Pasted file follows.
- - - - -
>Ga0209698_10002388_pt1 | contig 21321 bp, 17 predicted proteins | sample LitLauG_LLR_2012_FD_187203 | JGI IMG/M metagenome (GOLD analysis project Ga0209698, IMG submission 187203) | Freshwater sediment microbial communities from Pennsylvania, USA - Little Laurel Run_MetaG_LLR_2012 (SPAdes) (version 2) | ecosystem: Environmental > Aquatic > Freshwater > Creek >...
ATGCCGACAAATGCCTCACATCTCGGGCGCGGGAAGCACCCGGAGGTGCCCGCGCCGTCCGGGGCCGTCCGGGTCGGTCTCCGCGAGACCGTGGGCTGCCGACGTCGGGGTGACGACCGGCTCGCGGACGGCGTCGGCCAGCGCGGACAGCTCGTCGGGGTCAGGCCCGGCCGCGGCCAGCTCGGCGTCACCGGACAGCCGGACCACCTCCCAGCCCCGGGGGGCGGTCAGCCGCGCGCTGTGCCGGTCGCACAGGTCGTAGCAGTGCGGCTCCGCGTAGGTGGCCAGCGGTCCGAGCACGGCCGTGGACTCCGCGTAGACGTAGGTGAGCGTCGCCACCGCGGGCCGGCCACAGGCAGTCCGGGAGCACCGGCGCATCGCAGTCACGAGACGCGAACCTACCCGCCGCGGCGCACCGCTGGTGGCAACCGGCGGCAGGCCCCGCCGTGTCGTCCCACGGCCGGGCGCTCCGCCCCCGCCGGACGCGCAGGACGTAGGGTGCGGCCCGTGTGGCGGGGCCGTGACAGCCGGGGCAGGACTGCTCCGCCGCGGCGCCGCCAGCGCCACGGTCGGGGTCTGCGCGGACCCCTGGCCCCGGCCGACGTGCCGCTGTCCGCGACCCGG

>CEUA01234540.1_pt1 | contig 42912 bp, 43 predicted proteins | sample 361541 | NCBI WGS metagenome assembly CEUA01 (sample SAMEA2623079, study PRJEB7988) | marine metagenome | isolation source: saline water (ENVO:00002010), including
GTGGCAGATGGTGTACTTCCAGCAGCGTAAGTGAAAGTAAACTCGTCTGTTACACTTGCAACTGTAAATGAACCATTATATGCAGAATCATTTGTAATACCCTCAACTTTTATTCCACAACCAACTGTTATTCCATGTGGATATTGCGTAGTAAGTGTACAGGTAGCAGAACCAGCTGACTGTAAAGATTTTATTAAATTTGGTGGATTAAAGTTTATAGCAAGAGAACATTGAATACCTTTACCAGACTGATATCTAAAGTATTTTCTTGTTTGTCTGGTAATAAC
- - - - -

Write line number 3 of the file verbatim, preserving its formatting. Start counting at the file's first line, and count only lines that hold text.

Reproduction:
>CEUA01234540.1_pt1 | contig 42912 bp, 43 predicted proteins | sample 361541 | NCBI WGS metagenome assembly CEUA01 (sample SAMEA2623079, study PRJEB7988) | marine metagenome | isolation source: saline water (ENVO:00002010), including